Thulakot is a quick fix for those who are infected with the obsession to get closer to the mountains.
A boat or two were silhouetted on the inky waters of Begnas Tal (lake). The only sound was the soft rubbing of the fishing
nets against the boat as the fi sherwomen gently drew them out of the water. To the east, the yellowing of the tips of
blue hills signaled the ascent of the sun. Rising above all this, in the north, were the mountains, their tips gilded
by the day’s fi rst light. Thus had been the scene from Begnas Tal, which lies 15 kilometers east of Pokhara, the day
before. On this particular morning, we could not resist the urge to get closer to the mountains, so we set off for the last
hill from behind which the mountains seemed to rise. Eyes searching for the mountains through gaps in the columns of Sal trees, we walked quickly, eager to get closer to the mountains before clouds would conceal them.
The trail was a light brown line snaking through a russet hillside of fallen leaves. The only green was on the trees and down the hill slope where the green waters of the Begnas Tal lapped the shore. Walking on the carpet of brittle leaves was noisy, the sound amplifi ed by the morning quiet. We often spooked foraging jungle fowl, setting off a fusillade of feet scurrying on the crunchy jungle fl oor. Little villages, seven or eight households strong, would appear sometimes as we came out into a clearing. They broke the monotony of the color and sound of the jungle trail.
The scenes were of idyllic village life: roosters beating their wings to warm up for the day; men in Dhaka caps walking up hills, hands behind their backs; women chatting as they worked. On some porches wizened old ladies sat warming themselves in the sun. Basking, too, in the sun were Machhapuchhre, Annapurna II, and Lamjung Himal. A series of ridges below them was our destination: Thulakot.
The trail abruptly merged with a paved road. Two women, slightly bent under loads on their backs, were deep in
conversation. They did not even noticethe long lens of a camera pointed at them. Nischal, my companion and an avid photographer, clicked the duo as I asked a lady running a teashop for directions. She pointed to the trail below a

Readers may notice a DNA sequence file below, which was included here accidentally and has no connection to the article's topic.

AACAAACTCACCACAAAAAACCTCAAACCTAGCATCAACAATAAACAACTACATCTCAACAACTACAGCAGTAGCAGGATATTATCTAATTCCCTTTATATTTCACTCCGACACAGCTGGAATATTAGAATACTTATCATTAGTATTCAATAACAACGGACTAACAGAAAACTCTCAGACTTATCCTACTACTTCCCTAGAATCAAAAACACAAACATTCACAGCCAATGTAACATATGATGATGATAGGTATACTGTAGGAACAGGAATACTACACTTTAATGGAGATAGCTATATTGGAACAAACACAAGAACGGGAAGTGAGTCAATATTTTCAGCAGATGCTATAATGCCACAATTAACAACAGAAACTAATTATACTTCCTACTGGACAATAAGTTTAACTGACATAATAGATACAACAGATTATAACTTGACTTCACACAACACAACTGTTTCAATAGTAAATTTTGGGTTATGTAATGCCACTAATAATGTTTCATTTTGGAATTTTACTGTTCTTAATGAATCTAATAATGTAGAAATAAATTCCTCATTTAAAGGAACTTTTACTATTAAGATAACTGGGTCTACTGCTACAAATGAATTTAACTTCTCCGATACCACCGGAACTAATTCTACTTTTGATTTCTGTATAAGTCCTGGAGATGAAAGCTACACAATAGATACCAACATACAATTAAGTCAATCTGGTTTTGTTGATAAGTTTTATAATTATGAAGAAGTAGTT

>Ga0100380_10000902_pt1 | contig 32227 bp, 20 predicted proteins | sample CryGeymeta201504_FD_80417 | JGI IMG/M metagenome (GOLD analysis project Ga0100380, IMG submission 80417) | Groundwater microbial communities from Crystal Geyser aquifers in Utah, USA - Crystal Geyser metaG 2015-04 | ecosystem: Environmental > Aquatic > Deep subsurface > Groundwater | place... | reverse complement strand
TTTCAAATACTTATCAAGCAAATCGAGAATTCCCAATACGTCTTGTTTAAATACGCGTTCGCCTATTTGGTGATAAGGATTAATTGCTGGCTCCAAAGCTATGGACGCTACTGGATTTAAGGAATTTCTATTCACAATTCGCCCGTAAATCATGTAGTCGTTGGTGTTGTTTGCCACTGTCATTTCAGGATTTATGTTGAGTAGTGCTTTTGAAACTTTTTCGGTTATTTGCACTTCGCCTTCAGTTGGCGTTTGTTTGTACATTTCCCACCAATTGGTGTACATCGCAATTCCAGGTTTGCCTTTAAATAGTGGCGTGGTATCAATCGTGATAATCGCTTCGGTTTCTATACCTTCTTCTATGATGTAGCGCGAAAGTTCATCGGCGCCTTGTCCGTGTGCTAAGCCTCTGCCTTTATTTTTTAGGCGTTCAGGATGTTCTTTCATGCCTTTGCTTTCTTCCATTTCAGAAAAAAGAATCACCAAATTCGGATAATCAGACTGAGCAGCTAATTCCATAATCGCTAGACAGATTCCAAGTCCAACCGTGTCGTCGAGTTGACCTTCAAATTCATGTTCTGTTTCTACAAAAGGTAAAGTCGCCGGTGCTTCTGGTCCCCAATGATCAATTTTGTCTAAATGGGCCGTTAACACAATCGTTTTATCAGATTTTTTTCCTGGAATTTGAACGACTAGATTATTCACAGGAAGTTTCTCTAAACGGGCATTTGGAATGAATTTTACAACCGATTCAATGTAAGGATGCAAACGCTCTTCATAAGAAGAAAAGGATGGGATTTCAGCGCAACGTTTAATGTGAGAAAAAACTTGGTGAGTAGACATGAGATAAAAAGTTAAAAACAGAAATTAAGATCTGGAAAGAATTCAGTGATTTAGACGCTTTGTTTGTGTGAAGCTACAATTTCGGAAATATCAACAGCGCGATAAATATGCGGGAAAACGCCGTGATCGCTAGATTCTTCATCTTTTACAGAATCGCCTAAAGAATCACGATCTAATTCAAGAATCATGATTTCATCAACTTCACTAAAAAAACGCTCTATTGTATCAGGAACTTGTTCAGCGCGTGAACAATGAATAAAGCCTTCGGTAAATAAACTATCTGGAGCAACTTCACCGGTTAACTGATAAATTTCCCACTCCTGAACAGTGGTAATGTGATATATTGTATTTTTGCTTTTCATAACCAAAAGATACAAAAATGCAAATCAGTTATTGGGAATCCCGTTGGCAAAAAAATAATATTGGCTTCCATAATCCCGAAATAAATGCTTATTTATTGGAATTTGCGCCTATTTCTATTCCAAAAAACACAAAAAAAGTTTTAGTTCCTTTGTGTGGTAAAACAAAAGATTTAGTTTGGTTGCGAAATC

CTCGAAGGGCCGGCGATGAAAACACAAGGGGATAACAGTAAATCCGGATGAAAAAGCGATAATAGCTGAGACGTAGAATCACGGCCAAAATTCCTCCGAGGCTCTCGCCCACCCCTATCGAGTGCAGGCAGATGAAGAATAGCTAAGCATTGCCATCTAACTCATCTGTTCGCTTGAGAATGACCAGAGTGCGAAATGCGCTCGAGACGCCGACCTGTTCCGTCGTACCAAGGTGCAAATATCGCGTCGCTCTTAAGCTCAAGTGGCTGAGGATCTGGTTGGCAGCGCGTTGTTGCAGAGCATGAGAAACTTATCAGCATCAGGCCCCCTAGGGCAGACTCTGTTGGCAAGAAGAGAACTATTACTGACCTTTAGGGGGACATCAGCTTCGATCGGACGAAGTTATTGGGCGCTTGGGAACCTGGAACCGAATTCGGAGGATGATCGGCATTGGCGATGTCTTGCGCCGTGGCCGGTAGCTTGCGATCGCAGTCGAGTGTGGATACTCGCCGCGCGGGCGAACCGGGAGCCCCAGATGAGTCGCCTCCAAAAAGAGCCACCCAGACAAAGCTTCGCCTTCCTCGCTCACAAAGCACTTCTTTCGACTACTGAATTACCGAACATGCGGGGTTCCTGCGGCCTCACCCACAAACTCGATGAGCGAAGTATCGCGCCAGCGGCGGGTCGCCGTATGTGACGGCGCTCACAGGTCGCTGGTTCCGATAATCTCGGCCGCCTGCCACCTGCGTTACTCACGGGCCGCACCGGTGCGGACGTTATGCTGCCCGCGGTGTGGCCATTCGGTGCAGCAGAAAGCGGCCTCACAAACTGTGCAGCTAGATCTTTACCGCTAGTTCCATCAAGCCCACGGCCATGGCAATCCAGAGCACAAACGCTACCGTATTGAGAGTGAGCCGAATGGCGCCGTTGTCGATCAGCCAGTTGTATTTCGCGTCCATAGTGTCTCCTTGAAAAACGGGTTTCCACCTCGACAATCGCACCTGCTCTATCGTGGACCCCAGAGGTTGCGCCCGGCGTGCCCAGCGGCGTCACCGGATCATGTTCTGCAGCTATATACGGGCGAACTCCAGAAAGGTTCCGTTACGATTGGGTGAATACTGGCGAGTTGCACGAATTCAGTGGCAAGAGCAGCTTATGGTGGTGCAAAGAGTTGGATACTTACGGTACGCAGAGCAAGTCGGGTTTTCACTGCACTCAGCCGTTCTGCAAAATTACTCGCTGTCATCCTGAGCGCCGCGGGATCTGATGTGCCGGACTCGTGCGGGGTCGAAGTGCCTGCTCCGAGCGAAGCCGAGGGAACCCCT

forest and said it would take us another two hours to get to Thulakot., After laboring up a long fl ight of stone steps, we entered the forest. There, to our delight, we found ourselves in the midst of gooseberry bushes laden with fruit. Like hungry animals, we moved from bush to bush, gorging on the succulent berries.
Walking toward a particularly tempting bush, I startled a flock of jungle fowl, causing a kerfuffle as the birds fl ed downhill. Surprisingly, a jungle cock fl ew up toward me and settled on a small tree. Perhaps he had come to investigate the source of the disturbance. A brave bird, I thought. Equally admirable was his colorful and lustrous plumage. Then he dove down to where a couple of swooning hens must have awaited him. After climbing another ten minutes,we arrived at a small Kali temple. Two more hills later we arrived in the shade of a 500-year-old tree—or so someone had painted on it.
The tree certainly looked ancient. Behind it the peaks were sparkling in the morning sun. The sight was a visual representation of the statistic that hills and mountains comprise 83% of the total area of Nepal. Meticulously terraced fields colored with various crops fell away into the distance. Behind them were barren hills and beyond them the hypnotic sight of the Fish Tail and the Black Tent, Mount Machhapuchhre and Annapurna II respectively. With these giants in sight, it was never possible to be content with the height on which one stood. As we began our walk down from Thulakot toward Begnas Tal, Nischal, who must have taken well over a hundred photos that morning, wondered how far away the mountains were from Thulakot.
He was contemplating going further. “I’d say at the most there are four more hills between here and the mountains,” he said. He was hooked to the mountains already. And he was not alone. ‘The Fisherman’s Hook’ and ‘Black Magic’ seemed more apt names for the mountains.